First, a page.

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111 E. Railroad St. • Garrett • 357-5565

Ph: 260-337-1800 • FAX: 260-337-1801

VISIT US FOR OUR BOOK SALE THROUGH AUGUST Looking for building project donations (Matched by Olive B. Cole Foundation) Write Checks to Ligonier Public Library Memo Line, Building Fund

LIGONIER PUBLIC LIBRARY 300 S. Main St. • 260-894-4511

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Proudly serving the community since 1896



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KESSLER: Couple lead classes in Garrett, Angola FROM PAGE A1

Skies will be cloudy today with a 40 percent chance of thunderstorms. The daytime high will be 83 and tonightâ&#x20AC;&#x2122;s low will be 63. Partly sunny Tuesday and cooler, with a high of 76. The overnight low will be 56. Wednesday, skies will be sunny with a high of 74 and a low of 53.

Sundayâ&#x20AC;&#x2122;s Statistics Local HI 80 LO 57 PRC. 0 Fort Wayne HI 82 LO 61 PRC. 0

South Bend HI 79 LO 57 PRC. 0 Indianapolis HI 84 LO 67 PRC. 0

Todayâ&#x20AC;&#x2122;s drawing by:

Dalton Millhouse Sunrise Tuesday 6:48 a.m. Sunset Tuesday 8:44 p.m.

Submit your weather drawings to: Weather Drawings, Editorial Dept. P.O. Box 39, Kendallville, IN 46755

silver,â&#x20AC;? Oberlin said.

and they were in favor of the idea,â&#x20AC;? Oberlin said. Oberlin said her foundation knew nothing about the market for silver or how to turn it into cash. She wondered if the donor would bring the silver bars into the foundationâ&#x20AC;&#x2122;s office or if heavy boxes of silver would need to be delivered to a buyer. â&#x20AC;&#x153;Lucky for us, the donor watched the market price for silver and knew where to sell it. The donor drove the silver to the buyer, who knew that it should be gifted to the community foundation with a paperwork transaction before it was sold. The buyer wrote a check for the proceeds of the silver to the community foundation, and that became the gift to create an endowment fund,â&#x20AC;? Oberlin said. In doing so, the donor created a permanent fund in memory of his late wife to support music programs at the coupleâ&#x20AC;&#x2122;s church. â&#x20AC;&#x153;The community foundation was thrilled to help the donor support his church in his wifeâ&#x20AC;&#x2122;s memory. We were even happier that we didnâ&#x20AC;&#x2122;t have to lift heavy boxes of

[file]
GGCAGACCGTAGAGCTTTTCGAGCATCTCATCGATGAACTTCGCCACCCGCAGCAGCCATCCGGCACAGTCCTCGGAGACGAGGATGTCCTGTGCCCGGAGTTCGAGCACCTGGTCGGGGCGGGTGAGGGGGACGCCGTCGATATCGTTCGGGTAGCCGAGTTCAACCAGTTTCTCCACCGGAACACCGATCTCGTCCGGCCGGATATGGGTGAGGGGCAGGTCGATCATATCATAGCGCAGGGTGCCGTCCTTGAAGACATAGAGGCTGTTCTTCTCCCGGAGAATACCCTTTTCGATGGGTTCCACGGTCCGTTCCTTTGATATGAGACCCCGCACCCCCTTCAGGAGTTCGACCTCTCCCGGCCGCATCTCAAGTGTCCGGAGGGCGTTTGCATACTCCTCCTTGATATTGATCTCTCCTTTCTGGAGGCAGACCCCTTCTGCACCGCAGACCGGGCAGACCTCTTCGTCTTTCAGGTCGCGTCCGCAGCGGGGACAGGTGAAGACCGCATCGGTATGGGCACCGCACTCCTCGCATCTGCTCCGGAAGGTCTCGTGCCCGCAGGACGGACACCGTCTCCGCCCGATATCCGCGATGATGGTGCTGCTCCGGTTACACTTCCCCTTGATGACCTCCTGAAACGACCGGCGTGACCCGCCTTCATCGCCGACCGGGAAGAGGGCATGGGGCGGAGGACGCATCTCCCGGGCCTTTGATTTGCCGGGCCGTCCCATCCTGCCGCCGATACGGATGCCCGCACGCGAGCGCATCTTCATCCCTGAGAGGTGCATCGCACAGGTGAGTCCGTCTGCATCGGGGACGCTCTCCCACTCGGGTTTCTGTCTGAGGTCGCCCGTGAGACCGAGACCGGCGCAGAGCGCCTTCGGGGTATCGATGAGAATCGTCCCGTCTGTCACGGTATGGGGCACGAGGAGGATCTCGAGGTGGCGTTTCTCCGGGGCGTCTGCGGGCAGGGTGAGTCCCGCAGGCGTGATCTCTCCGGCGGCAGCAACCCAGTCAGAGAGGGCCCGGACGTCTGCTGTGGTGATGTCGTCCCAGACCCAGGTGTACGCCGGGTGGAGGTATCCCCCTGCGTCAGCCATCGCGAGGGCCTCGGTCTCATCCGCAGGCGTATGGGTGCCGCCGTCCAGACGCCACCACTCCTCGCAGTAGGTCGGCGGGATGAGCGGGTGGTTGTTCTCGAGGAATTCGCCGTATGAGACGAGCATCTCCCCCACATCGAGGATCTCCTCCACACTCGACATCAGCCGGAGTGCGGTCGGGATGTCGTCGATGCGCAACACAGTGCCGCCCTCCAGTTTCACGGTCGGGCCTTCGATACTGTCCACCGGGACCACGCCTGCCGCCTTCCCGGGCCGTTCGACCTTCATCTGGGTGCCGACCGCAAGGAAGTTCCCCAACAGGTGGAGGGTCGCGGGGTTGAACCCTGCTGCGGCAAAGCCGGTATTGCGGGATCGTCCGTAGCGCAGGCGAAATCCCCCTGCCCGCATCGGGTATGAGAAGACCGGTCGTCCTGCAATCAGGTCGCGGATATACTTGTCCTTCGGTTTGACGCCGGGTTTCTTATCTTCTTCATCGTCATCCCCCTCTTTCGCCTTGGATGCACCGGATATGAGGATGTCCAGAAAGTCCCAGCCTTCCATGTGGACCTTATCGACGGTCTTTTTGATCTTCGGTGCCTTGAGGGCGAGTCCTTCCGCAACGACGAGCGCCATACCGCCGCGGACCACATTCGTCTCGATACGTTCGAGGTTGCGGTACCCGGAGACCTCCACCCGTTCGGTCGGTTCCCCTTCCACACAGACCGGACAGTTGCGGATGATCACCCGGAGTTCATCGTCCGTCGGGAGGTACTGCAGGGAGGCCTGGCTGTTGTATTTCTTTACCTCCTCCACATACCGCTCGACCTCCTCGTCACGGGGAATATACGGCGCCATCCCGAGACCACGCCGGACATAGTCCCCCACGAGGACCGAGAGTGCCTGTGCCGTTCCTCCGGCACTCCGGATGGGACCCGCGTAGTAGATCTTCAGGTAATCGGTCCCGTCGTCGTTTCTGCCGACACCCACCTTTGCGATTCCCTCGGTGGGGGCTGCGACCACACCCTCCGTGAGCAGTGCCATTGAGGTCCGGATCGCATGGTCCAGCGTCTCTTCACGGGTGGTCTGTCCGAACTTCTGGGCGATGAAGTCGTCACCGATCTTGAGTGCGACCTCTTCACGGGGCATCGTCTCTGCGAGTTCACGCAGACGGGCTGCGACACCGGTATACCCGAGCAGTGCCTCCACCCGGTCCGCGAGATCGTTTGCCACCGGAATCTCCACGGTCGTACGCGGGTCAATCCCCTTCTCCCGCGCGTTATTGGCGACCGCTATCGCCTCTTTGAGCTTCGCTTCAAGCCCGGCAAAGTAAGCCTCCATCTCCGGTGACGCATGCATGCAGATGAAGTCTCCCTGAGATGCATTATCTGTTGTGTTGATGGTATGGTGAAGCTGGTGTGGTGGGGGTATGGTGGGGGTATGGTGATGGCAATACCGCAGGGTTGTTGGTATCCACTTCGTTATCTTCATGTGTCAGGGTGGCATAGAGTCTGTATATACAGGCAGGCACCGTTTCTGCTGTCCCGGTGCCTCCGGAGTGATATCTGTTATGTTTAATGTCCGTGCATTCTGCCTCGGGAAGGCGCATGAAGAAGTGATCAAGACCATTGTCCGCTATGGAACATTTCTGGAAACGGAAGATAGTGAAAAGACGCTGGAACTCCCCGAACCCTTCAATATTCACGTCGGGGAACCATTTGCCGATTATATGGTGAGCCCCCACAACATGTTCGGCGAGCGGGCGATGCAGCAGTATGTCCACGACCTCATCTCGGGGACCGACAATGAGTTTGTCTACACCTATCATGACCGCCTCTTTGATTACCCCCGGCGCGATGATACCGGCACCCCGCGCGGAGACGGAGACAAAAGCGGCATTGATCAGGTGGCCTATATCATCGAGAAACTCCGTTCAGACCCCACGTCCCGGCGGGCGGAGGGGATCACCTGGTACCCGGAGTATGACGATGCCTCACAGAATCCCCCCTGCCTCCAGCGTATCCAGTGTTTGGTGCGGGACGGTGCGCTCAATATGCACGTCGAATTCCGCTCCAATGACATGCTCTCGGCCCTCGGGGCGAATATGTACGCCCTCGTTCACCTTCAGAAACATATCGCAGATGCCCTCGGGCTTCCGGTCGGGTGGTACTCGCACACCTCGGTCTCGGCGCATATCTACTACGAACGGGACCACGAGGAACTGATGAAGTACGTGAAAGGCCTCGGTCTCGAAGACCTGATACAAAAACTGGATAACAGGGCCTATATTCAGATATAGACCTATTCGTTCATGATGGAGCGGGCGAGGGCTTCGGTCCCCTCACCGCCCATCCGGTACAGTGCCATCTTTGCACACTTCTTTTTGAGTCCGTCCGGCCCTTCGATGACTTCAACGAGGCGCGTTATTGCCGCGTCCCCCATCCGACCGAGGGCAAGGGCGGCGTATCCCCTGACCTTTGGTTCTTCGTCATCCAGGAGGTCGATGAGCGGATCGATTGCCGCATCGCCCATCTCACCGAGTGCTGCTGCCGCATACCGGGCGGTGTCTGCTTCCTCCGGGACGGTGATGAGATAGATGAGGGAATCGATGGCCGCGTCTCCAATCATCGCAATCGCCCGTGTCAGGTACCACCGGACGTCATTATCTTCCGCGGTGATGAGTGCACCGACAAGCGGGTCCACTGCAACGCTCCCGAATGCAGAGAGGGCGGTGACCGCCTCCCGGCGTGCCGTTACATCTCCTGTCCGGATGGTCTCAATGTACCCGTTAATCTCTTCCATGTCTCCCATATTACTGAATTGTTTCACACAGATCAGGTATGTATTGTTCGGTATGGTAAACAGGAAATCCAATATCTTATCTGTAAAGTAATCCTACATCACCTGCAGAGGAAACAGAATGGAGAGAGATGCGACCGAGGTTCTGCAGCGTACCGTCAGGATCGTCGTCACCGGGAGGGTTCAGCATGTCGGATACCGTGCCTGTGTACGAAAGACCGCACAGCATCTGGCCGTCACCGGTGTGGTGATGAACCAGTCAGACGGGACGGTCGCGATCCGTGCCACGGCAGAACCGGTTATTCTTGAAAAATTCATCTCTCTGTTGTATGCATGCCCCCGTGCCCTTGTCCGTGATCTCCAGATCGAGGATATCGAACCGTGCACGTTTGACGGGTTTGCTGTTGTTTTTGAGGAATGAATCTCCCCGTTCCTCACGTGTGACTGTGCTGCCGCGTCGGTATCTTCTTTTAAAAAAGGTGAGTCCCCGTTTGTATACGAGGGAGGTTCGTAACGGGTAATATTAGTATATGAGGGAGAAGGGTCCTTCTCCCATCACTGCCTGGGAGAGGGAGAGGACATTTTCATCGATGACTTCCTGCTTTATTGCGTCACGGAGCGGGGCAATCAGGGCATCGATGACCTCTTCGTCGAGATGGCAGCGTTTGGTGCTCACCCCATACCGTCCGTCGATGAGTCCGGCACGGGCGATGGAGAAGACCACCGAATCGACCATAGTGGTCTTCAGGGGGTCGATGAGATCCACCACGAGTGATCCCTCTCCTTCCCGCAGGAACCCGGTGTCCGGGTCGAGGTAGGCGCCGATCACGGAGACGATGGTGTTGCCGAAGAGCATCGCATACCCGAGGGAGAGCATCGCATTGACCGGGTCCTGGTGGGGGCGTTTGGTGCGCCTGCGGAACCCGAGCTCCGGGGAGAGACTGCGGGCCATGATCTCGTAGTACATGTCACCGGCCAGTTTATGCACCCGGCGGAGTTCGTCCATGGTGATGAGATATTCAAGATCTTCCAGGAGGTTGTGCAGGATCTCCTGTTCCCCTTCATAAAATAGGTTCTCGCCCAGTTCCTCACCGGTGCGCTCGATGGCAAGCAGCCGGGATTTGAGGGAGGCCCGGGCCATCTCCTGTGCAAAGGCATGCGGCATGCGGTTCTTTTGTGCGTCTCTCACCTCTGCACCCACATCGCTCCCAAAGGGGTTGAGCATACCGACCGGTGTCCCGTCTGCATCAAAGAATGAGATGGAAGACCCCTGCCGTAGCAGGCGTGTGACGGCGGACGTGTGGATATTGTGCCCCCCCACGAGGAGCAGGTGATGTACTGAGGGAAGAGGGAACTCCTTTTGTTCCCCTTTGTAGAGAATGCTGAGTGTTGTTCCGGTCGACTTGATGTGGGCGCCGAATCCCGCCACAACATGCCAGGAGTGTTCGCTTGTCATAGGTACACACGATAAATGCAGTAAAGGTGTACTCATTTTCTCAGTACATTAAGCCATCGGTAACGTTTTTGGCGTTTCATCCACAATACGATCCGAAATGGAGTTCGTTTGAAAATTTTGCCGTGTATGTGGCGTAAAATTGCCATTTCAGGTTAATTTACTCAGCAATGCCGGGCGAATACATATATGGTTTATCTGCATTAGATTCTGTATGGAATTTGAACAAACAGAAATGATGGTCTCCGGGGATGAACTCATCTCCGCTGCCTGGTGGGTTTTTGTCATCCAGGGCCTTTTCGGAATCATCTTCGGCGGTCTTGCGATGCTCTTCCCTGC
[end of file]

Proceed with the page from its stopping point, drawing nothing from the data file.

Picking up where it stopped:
LaGrange County Community Foundation The LaGrange County Community Foundation doesnâ&#x20AC;&#x2122;t receive other forms of donations beyond cash or real estate, said Loren Heinlen, LCCF program officer. â&#x20AC;&#x153;As a general rule, we donâ&#x20AC;&#x2122;t get items unless we solicit a gift,â&#x20AC;? Heinlen said. â&#x20AC;&#x153;Generally, weâ&#x20AC;&#x2122;re shooting for larger value.â&#x20AC;? Heinlen said the foundation recently received a donation of Elsie Willardâ&#x20AC;&#x2122;s home near Parkview LaGrange Hospital. Willard was the foundationâ&#x20AC;&#x2122;s founding executive director in 1991. â&#x20AC;&#x153;Our board will decideâ&#x20AC;? what the foundation will do with it, he said.. â&#x20AC;&#x153;We received an appraisal, but we have to wait for the Internal Revenue Service.â&#x20AC;?